John Scalzi

biodroid

Expensive Gadget User
Joined
Oct 11, 2007
Messages
2,528
Finished Old Man's War yesterday and must say it was pretty good, it felt a bit like Starship Troopers the movie and ended pretty quickly though. Will most likley read the other 2. I give it (****) stars.
 

Vertigo

Mad Mountain Man
Supporter
Joined
Jun 29, 2010
Messages
7,623
Location
Scottish Highlands
I gave it the same biodroid and I gave the second 3 and the third 4. I think the main reason I marked the second one down a bit was that it someone seemed more about the fighting than the characters, even though it offered if anything a better opportunity to dig deep into characters.
 

biodroid

Expensive Gadget User
Joined
Oct 11, 2007
Messages
2,528
Vertigo - I must say it's a lot lighter than say Neal Asher or Iain M Banks. I prefer Neal as I have tried to read Banks and couldn't get through Consider Phlebas, but JS is not bad just too whimsical. From what I see he doesn't take himself seriously and it shows. I admit I like the wit but it's not the be all and end all of a book, to me it has it's time and place. The world building was ok, nothing impressive, and perhaps lacking throughout the book.
 

Vertigo

Mad Mountain Man
Supporter
Joined
Jun 29, 2010
Messages
7,623
Location
Scottish Highlands
I think I would agree with you biodroid. An altogether lighter read than the likes of Banks or Asher. Though I would say the second and third books are a bit darker. The wit is still there but the overall feel is a bit more threatening.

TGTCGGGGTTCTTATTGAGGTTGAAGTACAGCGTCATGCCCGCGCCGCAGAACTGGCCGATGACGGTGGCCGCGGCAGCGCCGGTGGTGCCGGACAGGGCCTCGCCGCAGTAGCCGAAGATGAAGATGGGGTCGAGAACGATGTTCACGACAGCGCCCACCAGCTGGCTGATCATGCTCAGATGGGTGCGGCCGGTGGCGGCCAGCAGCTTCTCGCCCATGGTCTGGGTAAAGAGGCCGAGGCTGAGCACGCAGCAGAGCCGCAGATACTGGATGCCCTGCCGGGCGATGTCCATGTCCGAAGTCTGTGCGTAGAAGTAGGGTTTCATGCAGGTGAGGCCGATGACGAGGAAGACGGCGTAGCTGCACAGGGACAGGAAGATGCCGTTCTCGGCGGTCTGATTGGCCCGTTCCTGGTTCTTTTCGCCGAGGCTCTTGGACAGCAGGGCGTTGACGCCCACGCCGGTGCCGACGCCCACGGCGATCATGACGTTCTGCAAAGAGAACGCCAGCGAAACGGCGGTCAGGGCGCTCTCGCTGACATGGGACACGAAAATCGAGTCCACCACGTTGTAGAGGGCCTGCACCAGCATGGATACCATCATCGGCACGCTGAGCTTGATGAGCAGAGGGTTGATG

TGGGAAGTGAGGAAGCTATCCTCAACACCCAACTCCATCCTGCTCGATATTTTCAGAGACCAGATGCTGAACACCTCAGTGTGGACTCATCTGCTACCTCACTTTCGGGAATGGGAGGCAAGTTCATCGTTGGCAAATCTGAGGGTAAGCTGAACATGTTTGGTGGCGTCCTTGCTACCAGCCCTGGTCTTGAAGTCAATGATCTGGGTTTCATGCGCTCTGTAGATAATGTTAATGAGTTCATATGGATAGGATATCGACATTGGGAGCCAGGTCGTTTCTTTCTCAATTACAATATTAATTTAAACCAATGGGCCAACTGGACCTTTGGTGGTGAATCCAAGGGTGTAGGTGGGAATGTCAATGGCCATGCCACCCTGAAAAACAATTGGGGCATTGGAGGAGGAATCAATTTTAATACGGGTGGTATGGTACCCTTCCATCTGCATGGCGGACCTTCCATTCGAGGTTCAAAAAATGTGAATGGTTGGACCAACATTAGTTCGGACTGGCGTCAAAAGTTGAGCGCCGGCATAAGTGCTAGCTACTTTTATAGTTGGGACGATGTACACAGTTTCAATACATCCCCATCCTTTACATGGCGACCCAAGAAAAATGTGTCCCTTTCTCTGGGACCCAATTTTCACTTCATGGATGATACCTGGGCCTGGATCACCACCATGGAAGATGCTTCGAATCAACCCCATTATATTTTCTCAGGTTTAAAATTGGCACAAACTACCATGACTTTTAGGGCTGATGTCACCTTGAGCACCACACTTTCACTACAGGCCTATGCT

It's actually something that annoys me rather. Most military SF I find tends to be somehow less consequential. Even taking Asher, I would say that Prador Moon is his closest to military SF and I would also consider it one of his lighter less consequential books (possibly along with Gridlinked). Still excellent but less weighty than most of his later books. I don't see why that should be the case but I've just done a quick scan of all the books I have clasified as Military SF in my database and I would say they all tend to fall into the lighter end of my reading. I'm also afraid that for me that judgement includes Haldeman's books.

I think if you tried Scalzi's The Android's Dream you will find the wit is still very much there and the basic premise is deliberately a bit silly but the book is somehow much darker; the humour more satirical and cynical in nature perhaps.
 

biodroid

Expensive Gadget User
Joined
Oct 11, 2007
Messages
2,528
Do the sequels to Old Mans War have John Perry as the main character?
 

Vertigo

Mad Mountain Man
Supporter
Joined
Jun 29, 2010
Messages
7,623
Location
Scottish Highlands
However book 2 does have a familiar character linked to Perry as its main character ;)

Edit: I must get that 4th book!
 
Top